How To Welcome A New Pastor
When a congregation welcomes a new pastor it is an exciting time -- a new beginning for both the congregation and its new pastor. St. Paul’s is experiencing one of those exciting times right now. How excited are you? Are you anxious to do something to help? Once the Call to the new pastor is confirmed, there are several things we can do that would be welcomed by the new pastor, I’m sure:
1) Pray for him. We’ve been praying for the Call Committee for almost a year. We’ve already begun praying for our new pastor while his family is getting ready for a big cross-country move. However, why not pray for him every day throughout the duration of his ministry? Once the honeymoon period is over and the daily grind of ministry begins, praying for our pastor will strengthen his ministry and bless him richly. 2) Send the pastor a “welcome” greeting card, note, or email. 3) Once he arrives, make sure to offer your name in each greeting for the first few weeks. Learning names is important to pastors and a huge undertaking.
While I was thinking about suggestions to list in this post, I remembered something I read a while ago and I just looked it up again because I remembered that it had some excellent advice. It was written by Brian McLaren. I’ll finish this post with his article, “Ten Commandments for Welcoming a New Pastor”. The commandments are worth reflecting on at this time.
Ten Commandments for Welcoming a New Pastor
I. Thou shalt not compare the old Pastor and the new Pastor, for the Lord thy God has made each person unique and wishes you to appreciate each original creation.
II. Thou shalt not expect everything to stay the same when the new Pastor arrives. Nor shalt thou resist change, nor assume that change is bad, but thou shalt trust that the Lord thy God isn’t finished with your church yet and is bringing change for your good and the good of your mission.
III. Thou shalt not make graven images of thine old grudges, nor shalt thou keep stale disappointments in the temple of thine heart, but thou shalt forgive and move on in the grace of the Lord thy God, for how can thou ask God for mercy unless thou give mercy from thine heart?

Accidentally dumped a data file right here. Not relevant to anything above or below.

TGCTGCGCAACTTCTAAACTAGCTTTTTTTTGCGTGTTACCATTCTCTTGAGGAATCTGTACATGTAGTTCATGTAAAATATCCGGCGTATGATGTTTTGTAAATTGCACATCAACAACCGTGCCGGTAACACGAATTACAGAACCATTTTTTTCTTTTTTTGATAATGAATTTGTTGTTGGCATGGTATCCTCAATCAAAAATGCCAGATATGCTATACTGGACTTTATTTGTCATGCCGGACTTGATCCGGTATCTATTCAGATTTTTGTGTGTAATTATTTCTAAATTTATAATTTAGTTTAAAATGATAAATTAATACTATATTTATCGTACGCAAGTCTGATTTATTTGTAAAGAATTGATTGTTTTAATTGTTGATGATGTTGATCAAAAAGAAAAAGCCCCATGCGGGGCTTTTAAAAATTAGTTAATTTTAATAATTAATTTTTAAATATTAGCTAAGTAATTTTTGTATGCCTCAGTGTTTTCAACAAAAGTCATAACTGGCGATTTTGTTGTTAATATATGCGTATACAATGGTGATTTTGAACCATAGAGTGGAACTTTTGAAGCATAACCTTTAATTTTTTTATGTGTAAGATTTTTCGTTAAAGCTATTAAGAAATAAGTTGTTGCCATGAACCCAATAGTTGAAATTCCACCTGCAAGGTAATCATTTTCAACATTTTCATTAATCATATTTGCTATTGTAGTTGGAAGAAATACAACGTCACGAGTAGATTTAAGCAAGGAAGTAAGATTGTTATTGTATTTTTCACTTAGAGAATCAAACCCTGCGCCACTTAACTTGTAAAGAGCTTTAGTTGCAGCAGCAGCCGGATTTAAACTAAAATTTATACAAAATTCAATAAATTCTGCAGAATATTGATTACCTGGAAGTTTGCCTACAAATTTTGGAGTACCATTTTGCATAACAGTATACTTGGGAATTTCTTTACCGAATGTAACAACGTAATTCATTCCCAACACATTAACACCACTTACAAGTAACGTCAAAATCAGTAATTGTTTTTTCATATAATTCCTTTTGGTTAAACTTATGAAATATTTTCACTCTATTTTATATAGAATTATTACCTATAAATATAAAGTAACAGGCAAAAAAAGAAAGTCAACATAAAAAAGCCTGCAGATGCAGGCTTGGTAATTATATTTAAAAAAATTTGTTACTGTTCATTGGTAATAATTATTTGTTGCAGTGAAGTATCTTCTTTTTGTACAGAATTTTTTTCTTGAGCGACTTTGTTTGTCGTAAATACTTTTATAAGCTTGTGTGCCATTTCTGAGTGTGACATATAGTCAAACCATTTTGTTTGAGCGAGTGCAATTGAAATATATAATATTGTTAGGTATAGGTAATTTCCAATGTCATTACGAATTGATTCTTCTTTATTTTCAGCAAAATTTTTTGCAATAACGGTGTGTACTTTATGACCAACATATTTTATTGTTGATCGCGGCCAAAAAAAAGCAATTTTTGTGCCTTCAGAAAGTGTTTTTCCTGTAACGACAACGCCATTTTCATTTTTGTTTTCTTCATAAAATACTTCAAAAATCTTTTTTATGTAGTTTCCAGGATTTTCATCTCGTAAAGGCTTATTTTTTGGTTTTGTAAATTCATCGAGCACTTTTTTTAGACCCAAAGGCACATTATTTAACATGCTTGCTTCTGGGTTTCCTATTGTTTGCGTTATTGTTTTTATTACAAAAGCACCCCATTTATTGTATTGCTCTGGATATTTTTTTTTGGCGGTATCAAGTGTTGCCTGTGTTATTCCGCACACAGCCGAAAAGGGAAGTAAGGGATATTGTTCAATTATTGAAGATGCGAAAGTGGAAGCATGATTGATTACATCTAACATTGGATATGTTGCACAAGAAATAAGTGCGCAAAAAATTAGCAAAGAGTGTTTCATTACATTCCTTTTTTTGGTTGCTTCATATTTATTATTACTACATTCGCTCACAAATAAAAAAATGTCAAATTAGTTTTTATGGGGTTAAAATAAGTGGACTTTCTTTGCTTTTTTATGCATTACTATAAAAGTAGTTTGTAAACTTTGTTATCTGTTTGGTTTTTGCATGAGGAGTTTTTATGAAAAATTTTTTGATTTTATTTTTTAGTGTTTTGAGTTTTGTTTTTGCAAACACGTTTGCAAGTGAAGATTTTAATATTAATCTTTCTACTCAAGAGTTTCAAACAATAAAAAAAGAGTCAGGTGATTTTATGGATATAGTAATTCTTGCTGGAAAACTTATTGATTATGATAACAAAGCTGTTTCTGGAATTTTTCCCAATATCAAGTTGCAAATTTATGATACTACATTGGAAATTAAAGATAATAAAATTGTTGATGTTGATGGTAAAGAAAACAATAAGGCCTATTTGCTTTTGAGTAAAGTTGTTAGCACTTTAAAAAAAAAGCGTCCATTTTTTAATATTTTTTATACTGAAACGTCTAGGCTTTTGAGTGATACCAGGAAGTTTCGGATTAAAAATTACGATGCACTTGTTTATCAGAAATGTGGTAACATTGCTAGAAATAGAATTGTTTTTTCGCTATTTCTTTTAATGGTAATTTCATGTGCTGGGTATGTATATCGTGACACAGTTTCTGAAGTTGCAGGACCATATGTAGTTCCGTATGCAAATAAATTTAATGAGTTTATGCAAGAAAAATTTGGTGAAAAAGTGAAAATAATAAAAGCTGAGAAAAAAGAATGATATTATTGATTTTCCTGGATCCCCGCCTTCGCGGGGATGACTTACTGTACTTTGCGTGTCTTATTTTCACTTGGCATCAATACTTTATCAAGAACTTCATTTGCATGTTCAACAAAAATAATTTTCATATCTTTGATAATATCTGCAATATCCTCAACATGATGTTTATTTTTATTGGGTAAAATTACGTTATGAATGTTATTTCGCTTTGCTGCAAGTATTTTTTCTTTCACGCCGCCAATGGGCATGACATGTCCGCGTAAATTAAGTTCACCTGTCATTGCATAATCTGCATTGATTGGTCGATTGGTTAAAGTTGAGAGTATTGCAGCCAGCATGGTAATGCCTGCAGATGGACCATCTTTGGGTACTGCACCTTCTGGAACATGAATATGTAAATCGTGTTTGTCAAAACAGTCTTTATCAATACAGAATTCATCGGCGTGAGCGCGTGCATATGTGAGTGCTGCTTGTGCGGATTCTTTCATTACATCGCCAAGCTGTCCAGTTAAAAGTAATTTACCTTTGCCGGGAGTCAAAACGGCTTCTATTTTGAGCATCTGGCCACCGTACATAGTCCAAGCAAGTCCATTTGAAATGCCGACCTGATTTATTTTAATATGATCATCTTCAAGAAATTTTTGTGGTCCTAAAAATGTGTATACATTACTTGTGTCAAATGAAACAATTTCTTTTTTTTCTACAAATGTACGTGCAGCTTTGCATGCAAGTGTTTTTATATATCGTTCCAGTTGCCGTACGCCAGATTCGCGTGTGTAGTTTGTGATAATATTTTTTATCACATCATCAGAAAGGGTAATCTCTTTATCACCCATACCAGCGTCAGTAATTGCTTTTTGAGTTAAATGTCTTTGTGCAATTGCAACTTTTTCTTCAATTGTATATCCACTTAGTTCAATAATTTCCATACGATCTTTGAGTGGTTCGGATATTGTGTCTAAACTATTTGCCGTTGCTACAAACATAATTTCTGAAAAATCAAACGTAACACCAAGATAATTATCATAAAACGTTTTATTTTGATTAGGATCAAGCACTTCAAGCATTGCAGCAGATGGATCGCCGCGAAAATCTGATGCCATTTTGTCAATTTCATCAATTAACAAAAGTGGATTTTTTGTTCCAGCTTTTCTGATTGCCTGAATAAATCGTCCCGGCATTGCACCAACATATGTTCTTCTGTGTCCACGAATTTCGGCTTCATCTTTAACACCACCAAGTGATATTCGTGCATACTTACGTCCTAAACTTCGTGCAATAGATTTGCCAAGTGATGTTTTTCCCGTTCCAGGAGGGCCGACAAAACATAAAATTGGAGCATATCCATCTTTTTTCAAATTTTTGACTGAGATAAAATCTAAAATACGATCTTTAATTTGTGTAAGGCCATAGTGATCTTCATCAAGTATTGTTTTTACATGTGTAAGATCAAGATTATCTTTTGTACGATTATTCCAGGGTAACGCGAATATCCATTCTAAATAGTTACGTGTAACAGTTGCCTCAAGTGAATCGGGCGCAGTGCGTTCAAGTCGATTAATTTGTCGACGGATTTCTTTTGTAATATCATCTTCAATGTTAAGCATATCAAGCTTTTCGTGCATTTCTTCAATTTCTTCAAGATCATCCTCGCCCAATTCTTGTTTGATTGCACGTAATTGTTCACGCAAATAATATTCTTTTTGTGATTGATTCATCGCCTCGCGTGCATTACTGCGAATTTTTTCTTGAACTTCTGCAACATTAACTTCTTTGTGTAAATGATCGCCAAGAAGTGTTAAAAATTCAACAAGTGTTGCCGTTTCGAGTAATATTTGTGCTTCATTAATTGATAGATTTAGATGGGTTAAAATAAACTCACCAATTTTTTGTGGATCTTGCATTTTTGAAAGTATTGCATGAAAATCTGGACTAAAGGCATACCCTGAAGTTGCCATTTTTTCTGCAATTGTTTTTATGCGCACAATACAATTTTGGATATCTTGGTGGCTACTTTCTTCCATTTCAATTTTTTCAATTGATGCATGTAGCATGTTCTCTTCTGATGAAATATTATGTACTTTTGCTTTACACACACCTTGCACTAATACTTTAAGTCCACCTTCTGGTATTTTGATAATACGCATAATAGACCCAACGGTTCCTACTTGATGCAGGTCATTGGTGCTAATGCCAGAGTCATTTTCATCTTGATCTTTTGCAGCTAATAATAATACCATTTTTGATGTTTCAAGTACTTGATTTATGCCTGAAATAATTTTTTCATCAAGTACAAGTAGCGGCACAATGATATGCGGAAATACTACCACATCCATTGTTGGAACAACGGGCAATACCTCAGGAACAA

IV. Thou shalt not commit gossip, nor shalt thou fearfully complain, nor shalt thou listen to those who do, but instead thou shalt entreat them to adjust their attitudes and lighten up, for everything shall be alright, and in fact, shall turn out very well indeed – better than you can even imagine.
V. Thou shalt not commit nostalgia or say that the old days were better, for in so doing thou shalt make thy judgment come true. Be assured that the Lord thy God is not falling asleep at the wheel, but will be with thee and surprise thee with abundant blessings, more than thou canst contain or count.
VI. Thou shalt not factionalize nor create “us-them” divisions, but thou shalt unify with thy brothers and sisters even when they annoy or confuse you.
VII. Thou shalt not come to the new pastor with your demands, pressure, complaints, bad reports, manipulations, threats, agendas, unsolicited advice, or snide comments. But thou shalt say, “Welcome! How can we help you? We love you! We would like to increase our giving significantly. We’re praying for you and your family. Welcome to our community! We baked you some cookies!” And each week, thou shalt do so again and again until the new pastor begs you to stop.
VIII. Thou shalt increase thy giving, and not withhold thy tithe, but invest thy money and thine heart in the future of thy community of faith and mission.
IX. Thou shalt not come to thine old and former pastor with anything but praise for the new pastor, but thou mayest bring thy concerns to God in humble prayer.
X. Most important, thou shalt trust God, and stay connected to God, and draw strength from God, staying deeply rooted in the message of God’s grace. For God is good, and God will never leave you nor forsake you. You can count on that for sure!